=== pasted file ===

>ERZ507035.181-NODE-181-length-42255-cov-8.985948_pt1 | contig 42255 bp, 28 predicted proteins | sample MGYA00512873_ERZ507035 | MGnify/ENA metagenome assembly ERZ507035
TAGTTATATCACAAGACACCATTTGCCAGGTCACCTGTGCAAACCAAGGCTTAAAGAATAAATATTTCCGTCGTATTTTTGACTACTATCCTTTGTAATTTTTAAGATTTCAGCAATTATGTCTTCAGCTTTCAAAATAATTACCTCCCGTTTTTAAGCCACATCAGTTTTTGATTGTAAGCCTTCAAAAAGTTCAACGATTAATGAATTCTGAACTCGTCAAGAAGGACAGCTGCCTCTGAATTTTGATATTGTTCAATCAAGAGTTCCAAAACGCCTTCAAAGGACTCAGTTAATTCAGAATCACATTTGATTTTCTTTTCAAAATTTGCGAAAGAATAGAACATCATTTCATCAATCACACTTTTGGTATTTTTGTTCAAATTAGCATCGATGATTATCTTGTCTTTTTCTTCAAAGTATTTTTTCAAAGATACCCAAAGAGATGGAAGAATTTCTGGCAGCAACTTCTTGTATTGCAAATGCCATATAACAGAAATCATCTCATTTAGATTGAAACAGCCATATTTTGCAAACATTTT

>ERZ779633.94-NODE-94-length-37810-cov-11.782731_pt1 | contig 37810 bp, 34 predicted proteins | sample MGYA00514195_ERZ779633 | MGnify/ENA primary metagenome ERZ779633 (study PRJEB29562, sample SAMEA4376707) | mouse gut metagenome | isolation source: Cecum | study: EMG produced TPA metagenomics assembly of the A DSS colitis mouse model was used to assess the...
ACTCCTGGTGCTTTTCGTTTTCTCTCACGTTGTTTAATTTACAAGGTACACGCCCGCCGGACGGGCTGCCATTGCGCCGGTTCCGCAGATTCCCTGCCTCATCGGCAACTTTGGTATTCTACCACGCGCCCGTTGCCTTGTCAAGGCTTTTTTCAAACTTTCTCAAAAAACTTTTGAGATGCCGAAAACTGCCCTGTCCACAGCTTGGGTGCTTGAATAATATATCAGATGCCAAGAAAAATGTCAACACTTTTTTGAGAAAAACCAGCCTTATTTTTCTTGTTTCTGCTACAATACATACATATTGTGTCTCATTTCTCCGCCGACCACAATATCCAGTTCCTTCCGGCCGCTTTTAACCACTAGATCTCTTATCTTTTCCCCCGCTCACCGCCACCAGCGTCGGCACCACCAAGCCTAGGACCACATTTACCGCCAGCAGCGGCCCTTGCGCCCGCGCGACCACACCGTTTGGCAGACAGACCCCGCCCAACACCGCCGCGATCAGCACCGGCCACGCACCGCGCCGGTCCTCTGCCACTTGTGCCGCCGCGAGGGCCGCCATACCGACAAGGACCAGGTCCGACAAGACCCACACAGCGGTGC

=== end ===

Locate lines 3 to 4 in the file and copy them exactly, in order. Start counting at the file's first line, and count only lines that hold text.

>ERZ779633.94-NODE-94-length-37810-cov-11.782731_pt1 | contig 37810 bp, 34 predicted proteins | sample MGYA00514195_ERZ779633 | MGnify/ENA primary metagenome ERZ779633 (study PRJEB29562, sample SAMEA4376707) | mouse gut metagenome | isolation source: Cecum | study: EMG produced TPA metagenomics assembly of the A DSS colitis mouse model was used to assess the...
ACTCCTGGTGCTTTTCGTTTTCTCTCACGTTGTTTAATTTACAAGGTACACGCCCGCCGGACGGGCTGCCATTGCGCCGGTTCCGCAGATTCCCTGCCTCATCGGCAACTTTGGTATTCTACCACGCGCCCGTTGCCTTGTCAAGGCTTTTTTCAAACTTTCTCAAAAAACTTTTGAGATGCCGAAAACTGCCCTGTCCACAGCTTGGGTGCTTGAATAATATATCAGATGCCAAGAAAAATGTCAACACTTTTTTGAGAAAAACCAGCCTTATTTTTCTTGTTTCTGCTACAATACATACATATTGTGTCTCATTTCTCCGCCGACCACAATATCCAGTTCCTTCCGGCCGCTTTTAACCACTAGATCTCTTATCTTTTCCCCCGCTCACCGCCACCAGCGTCGGCACCACCAAGCCTAGGACCACATTTACCGCCAGCAGCGGCCCTTGCGCCCGCGCGACCACACCGTTTGGCAGACAGACCCCGCCCAACACCGCCGCGATCAGCACCGGCCACGCACCGCGCCGGTCCTCTGCCACTTGTGCCGCCGCGAGGGCCGCCATACCGACAAGGACCAGGTCCGACAAGACCCACACAGCGGTGC